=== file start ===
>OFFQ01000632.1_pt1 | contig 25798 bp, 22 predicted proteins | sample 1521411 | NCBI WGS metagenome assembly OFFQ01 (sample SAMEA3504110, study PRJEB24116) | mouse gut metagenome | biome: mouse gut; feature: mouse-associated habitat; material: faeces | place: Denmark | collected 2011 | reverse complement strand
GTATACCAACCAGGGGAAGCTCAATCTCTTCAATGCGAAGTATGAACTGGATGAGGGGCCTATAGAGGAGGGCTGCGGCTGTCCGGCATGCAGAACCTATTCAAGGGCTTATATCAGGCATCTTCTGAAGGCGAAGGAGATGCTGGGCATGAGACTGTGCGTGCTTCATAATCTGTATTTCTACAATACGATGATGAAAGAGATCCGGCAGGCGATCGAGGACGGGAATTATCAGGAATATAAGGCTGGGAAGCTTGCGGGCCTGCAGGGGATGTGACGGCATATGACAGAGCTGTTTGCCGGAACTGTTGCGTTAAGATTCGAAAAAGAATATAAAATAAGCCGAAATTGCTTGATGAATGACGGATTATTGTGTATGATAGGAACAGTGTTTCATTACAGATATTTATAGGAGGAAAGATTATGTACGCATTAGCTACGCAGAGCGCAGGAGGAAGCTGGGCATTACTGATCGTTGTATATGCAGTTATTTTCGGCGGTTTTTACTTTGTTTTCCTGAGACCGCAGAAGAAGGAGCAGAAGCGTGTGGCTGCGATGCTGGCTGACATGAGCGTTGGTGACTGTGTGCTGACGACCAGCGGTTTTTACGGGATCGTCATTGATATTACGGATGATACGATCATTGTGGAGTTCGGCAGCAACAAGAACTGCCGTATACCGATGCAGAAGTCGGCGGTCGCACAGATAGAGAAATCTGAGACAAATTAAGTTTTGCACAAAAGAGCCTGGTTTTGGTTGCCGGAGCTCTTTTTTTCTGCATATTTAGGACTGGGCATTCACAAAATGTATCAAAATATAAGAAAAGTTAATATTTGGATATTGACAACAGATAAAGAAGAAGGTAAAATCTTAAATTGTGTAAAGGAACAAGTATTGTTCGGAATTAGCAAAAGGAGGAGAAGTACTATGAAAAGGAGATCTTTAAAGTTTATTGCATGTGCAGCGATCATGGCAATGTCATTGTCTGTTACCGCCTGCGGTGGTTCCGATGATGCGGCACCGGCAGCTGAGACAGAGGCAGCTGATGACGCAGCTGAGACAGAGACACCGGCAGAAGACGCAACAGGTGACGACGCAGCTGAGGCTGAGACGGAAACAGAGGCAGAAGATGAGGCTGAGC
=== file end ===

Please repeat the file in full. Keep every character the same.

>OFFQ01000632.1_pt1 | contig 25798 bp, 22 predicted proteins | sample 1521411 | NCBI WGS metagenome assembly OFFQ01 (sample SAMEA3504110, study PRJEB24116) | mouse gut metagenome | biome: mouse gut; feature: mouse-associated habitat; material: faeces | place: Denmark | collected 2011 | reverse complement strand
GTATACCAACCAGGGGAAGCTCAATCTCTTCAATGCGAAGTATGAACTGGATGAGGGGCCTATAGAGGAGGGCTGCGGCTGTCCGGCATGCAGAACCTATTCAAGGGCTTATATCAGGCATCTTCTGAAGGCGAAGGAGATGCTGGGCATGAGACTGTGCGTGCTTCATAATCTGTATTTCTACAATACGATGATGAAAGAGATCCGGCAGGCGATCGAGGACGGGAATTATCAGGAATATAAGGCTGGGAAGCTTGCGGGCCTGCAGGGGATGTGACGGCATATGACAGAGCTGTTTGCCGGAACTGTTGCGTTAAGATTCGAAAAAGAATATAAAATAAGCCGAAATTGCTTGATGAATGACGGATTATTGTGTATGATAGGAACAGTGTTTCATTACAGATATTTATAGGAGGAAAGATTATGTACGCATTAGCTACGCAGAGCGCAGGAGGAAGCTGGGCATTACTGATCGTTGTATATGCAGTTATTTTCGGCGGTTTTTACTTTGTTTTCCTGAGACCGCAGAAGAAGGAGCAGAAGCGTGTGGCTGCGATGCTGGCTGACATGAGCGTTGGTGACTGTGTGCTGACGACCAGCGGTTTTTACGGGATCGTCATTGATATTACGGATGATACGATCATTGTGGAGTTCGGCAGCAACAAGAACTGCCGTATACCGATGCAGAAGTCGGCGGTCGCACAGATAGAGAAATCTGAGACAAATTAAGTTTTGCACAAAAGAGCCTGGTTTTGGTTGCCGGAGCTCTTTTTTTCTGCATATTTAGGACTGGGCATTCACAAAATGTATCAAAATATAAGAAAAGTTAATATTTGGATATTGACAACAGATAAAGAAGAAGGTAAAATCTTAAATTGTGTAAAGGAACAAGTATTGTTCGGAATTAGCAAAAGGAGGAGAAGTACTATGAAAAGGAGATCTTTAAAGTTTATTGCATGTGCAGCGATCATGGCAATGTCATTGTCTGTTACCGCCTGCGGTGGTTCCGATGATGCGGCACCGGCAGCTGAGACAGAGGCAGCTGATGACGCAGCTGAGACAGAGACACCGGCAGAAGACGCAACAGGTGACGACGCAGCTGAGGCTGAGACGGAAACAGAGGCAGAAGATGAGGCTGAGC